A local fire ban is being imposed across south-east Queensland as a dangerous cocktail of record-dry conditions and intense winds heighten the risk of bushfires. 
 
A 24-hour local fire ban will take effect from 12.01am Thursday, September 14 until 11.59pm on Thursday, September 14 and will cover the following areas: 

• Brisbane City Council
• Moreton Bay Regional Council 
• Redland City Council 
• Ipswich City Council 
• Somerset Regional Council
• Lockyer Valley Regional Council
• The City of Gold Coast
• Logan City Council
• Scenic Rim Regional Council 

All residents in these local government areas will be prohibited from lighting a fire in the open, unless it is within a properly constructed barbecue. 

Queensland Fire and Emergency Services (QFES) Director of Rural Operations Superintendent James Haig said the blanket ban was in response to dangerous weather conditions, which have propelled the fire danger to very high and severe in some areas.
 
“Large pockets of south-east Queensland are experiencing some of the driest conditions in more than 20 years,” Mr Haig said. 

“Throw in the prospect of extremely intense wind gusts of up to 75km/h tomorrow and we are looking at a significant bushfire risk over the next 24 hours.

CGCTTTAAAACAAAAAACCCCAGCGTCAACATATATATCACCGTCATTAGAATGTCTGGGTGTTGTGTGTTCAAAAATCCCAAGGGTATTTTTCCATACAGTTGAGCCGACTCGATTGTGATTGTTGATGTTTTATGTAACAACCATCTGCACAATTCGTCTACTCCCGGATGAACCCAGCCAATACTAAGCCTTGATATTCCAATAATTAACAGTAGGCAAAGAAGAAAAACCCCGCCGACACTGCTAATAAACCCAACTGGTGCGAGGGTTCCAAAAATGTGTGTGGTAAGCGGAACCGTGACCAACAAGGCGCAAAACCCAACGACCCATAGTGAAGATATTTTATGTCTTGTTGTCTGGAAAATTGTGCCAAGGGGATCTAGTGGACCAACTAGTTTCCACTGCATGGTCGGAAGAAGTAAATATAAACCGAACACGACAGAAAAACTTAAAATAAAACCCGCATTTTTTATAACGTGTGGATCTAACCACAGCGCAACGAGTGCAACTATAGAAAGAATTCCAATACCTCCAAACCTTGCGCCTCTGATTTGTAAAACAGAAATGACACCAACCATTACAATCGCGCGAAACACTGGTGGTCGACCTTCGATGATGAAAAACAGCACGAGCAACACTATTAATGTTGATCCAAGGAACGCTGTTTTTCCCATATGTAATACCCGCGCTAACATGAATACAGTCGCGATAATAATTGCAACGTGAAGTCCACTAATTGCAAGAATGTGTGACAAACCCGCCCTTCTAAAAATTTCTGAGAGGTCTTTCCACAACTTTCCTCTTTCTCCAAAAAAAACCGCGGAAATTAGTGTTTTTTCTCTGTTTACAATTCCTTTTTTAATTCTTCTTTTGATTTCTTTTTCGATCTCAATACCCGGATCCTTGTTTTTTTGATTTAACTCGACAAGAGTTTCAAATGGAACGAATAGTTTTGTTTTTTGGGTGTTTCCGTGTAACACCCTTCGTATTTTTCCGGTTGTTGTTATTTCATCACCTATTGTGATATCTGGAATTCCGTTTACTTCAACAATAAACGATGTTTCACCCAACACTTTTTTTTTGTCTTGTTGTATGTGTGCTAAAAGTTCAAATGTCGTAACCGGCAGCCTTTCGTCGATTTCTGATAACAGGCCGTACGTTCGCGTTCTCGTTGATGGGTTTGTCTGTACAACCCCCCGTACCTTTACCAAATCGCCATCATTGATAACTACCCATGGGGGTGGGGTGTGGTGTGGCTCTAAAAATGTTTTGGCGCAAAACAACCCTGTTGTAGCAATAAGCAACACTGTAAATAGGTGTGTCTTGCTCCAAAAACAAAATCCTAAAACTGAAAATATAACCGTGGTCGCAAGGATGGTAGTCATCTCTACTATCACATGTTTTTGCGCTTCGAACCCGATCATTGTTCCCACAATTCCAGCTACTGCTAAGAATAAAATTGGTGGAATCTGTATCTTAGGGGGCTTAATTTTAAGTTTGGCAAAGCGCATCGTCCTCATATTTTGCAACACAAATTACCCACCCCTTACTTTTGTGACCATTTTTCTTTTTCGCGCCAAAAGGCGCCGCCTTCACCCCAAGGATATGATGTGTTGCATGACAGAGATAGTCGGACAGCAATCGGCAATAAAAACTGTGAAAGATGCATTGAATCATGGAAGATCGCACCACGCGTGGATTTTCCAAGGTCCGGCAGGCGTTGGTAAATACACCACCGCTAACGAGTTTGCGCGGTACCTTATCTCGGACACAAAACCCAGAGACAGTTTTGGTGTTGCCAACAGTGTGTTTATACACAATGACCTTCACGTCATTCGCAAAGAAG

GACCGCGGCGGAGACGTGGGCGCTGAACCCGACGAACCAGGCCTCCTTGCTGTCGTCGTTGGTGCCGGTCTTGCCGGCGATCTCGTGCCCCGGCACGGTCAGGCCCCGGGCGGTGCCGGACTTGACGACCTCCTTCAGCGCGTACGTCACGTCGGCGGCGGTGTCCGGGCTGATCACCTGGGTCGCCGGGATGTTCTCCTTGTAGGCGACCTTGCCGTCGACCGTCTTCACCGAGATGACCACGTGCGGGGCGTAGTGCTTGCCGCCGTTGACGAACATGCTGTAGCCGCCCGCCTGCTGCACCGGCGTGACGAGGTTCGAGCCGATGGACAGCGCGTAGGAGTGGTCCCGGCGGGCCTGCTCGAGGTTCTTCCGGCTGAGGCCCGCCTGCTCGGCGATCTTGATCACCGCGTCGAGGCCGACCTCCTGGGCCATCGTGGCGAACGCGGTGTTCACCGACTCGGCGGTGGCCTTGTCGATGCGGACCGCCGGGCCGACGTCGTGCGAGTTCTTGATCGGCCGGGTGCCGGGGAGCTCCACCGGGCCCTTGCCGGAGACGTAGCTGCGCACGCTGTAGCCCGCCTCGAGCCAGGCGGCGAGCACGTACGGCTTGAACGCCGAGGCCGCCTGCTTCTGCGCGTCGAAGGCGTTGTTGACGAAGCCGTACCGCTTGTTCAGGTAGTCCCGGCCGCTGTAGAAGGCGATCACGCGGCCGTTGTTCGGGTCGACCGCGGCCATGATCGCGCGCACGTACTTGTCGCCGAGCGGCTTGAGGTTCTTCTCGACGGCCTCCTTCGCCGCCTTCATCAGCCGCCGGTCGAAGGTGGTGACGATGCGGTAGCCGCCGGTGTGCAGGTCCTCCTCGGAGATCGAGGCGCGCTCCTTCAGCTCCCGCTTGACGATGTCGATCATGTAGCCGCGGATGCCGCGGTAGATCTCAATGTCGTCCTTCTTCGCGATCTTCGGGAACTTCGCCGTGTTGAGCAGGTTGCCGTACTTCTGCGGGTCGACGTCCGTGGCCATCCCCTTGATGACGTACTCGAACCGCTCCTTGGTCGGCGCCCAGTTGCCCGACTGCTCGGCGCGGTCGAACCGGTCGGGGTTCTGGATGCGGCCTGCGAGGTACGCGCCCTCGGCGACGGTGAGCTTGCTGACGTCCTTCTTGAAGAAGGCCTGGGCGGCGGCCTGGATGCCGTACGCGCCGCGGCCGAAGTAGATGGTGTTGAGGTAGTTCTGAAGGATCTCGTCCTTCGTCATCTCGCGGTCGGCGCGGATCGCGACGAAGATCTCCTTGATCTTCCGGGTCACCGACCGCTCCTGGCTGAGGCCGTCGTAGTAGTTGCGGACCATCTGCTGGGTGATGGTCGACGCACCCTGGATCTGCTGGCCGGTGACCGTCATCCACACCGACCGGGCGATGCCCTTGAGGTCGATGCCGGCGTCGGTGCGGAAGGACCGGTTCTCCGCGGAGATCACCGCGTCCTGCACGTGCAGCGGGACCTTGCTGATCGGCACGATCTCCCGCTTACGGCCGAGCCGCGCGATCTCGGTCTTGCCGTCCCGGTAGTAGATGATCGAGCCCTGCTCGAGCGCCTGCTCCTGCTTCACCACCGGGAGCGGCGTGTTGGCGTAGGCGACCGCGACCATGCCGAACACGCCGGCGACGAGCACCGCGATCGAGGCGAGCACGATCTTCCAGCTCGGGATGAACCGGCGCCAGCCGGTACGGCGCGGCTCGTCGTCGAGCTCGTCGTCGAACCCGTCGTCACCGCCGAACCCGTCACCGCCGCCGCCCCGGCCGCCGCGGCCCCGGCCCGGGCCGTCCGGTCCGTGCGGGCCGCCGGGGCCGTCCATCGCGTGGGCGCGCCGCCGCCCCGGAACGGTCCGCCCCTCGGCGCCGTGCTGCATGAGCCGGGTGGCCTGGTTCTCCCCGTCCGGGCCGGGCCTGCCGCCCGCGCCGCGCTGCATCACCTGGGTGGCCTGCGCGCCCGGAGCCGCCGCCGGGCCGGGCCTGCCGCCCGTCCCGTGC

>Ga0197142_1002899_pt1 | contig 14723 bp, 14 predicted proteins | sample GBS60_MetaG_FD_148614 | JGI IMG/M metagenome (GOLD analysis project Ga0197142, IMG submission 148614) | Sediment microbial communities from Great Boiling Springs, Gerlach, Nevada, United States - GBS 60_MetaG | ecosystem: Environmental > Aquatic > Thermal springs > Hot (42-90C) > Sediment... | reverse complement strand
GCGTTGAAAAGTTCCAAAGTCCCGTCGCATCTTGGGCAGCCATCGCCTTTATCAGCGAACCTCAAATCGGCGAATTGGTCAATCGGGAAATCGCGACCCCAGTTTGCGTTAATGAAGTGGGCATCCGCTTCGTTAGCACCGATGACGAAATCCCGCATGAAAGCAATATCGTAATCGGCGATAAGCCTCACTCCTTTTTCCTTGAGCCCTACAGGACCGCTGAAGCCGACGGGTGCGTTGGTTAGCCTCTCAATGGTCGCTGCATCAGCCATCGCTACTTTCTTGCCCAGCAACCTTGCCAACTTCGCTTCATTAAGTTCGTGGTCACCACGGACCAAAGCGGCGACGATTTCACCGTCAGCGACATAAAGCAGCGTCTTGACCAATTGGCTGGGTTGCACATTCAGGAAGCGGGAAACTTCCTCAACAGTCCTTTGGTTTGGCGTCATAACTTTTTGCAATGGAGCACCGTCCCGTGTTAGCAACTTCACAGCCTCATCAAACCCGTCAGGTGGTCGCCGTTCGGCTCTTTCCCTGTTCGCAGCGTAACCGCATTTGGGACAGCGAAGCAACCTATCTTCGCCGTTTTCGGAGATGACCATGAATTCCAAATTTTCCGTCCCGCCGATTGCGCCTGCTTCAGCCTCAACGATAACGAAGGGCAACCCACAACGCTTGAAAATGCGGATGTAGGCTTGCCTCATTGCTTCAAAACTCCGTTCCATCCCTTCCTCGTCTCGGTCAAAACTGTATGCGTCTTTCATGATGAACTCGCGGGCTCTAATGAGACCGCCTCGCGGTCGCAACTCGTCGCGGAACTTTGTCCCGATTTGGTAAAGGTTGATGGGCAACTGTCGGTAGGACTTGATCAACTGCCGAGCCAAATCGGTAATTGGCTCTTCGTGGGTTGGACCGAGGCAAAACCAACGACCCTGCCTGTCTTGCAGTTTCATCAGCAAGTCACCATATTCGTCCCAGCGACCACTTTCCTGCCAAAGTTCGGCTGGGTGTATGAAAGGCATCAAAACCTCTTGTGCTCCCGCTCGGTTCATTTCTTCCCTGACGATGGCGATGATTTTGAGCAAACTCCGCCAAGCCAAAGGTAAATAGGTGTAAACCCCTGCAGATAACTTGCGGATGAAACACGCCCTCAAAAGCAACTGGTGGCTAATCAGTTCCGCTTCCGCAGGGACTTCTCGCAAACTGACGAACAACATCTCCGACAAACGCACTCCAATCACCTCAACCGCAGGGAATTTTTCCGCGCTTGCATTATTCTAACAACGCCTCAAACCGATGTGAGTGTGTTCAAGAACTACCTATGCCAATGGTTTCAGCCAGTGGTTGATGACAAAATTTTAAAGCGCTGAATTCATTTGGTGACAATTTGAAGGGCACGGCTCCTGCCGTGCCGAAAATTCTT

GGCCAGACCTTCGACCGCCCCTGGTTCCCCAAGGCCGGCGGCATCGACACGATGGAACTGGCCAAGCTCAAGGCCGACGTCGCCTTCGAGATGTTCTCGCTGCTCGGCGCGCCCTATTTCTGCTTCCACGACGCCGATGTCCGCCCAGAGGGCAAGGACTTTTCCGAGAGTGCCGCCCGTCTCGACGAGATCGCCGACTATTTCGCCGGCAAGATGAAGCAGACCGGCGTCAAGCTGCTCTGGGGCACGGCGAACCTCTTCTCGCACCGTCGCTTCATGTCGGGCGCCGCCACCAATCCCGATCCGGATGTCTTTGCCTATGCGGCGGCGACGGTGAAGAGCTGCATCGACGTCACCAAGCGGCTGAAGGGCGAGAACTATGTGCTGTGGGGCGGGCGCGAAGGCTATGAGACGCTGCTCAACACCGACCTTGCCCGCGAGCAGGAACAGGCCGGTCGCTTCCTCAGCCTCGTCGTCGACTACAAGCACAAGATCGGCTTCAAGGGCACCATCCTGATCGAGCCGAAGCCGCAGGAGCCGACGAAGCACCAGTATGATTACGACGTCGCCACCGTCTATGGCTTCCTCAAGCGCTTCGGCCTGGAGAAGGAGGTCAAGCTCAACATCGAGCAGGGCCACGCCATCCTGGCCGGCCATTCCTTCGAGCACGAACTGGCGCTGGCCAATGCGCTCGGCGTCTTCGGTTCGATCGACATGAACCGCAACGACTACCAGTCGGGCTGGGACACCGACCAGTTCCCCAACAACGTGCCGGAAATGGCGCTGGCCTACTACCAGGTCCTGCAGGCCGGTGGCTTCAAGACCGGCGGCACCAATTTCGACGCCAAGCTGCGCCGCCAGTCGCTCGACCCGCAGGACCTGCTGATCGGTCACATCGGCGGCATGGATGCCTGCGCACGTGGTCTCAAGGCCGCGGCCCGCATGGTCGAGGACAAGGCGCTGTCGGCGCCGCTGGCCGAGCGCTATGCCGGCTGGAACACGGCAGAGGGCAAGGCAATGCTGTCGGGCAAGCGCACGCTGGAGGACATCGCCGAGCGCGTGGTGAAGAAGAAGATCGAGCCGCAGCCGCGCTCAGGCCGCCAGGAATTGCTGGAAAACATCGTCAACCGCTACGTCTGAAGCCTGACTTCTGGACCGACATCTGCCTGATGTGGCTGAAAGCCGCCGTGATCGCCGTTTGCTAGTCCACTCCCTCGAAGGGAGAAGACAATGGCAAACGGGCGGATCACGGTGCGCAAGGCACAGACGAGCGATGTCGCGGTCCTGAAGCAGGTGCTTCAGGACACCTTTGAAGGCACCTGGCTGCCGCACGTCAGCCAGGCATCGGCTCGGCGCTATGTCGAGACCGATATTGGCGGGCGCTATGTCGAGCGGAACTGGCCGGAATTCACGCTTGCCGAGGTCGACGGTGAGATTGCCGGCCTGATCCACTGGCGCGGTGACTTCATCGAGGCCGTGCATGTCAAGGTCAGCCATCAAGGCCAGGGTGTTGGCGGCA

“A fire that starts under these conditions has the potential to rapidly spread, threaten lives and properties and be difficult to contain.

“This is a major step but we are facing a serious situation at the moment. 

“The ground is dry, our forests are stressed and fuel loads are up due to Ex-Tropical Cyclone Debbie.
 
“Let me be clear: residents need to be alert, prepared and stay informed in case a bushfire starts in their area.

“People must not light a fire on their property, even small fires under two metres in any direction.

“Anyone caught lighting a fire during the ban not only risks their own safety but the safety of their community.”

Mr Haig said the local fire ban for south-east Queensland was a good reminder for residents to prepare a bushfire survival plan.

“No part of Queensland is immune from bushfire this season,” he said.

“There have been more than 1,700 bushfires since the start of August, from Cape York to the Gold Coast and out west as well. 

“All residents should take the time now to prepare their bushfire survival plan.”

Mr Haig said residents outside the local fire ban area should also take extra precautions if they intended to light a fire on their property. 

“Those planning on conducting a property burn should contact their local fire warden first to determine if it is safe to light a fire,” he said. 

“Permit holders need to make sure they comply with the permit conditions and ensure their permit is still valid, given restrictions have been imposed in many areas in light of the growing bushfire risk.” 

Visit www.ruralfire.qld.gov.au for more information on how to prepare a bushfire survival plan and to locate your local fire warden.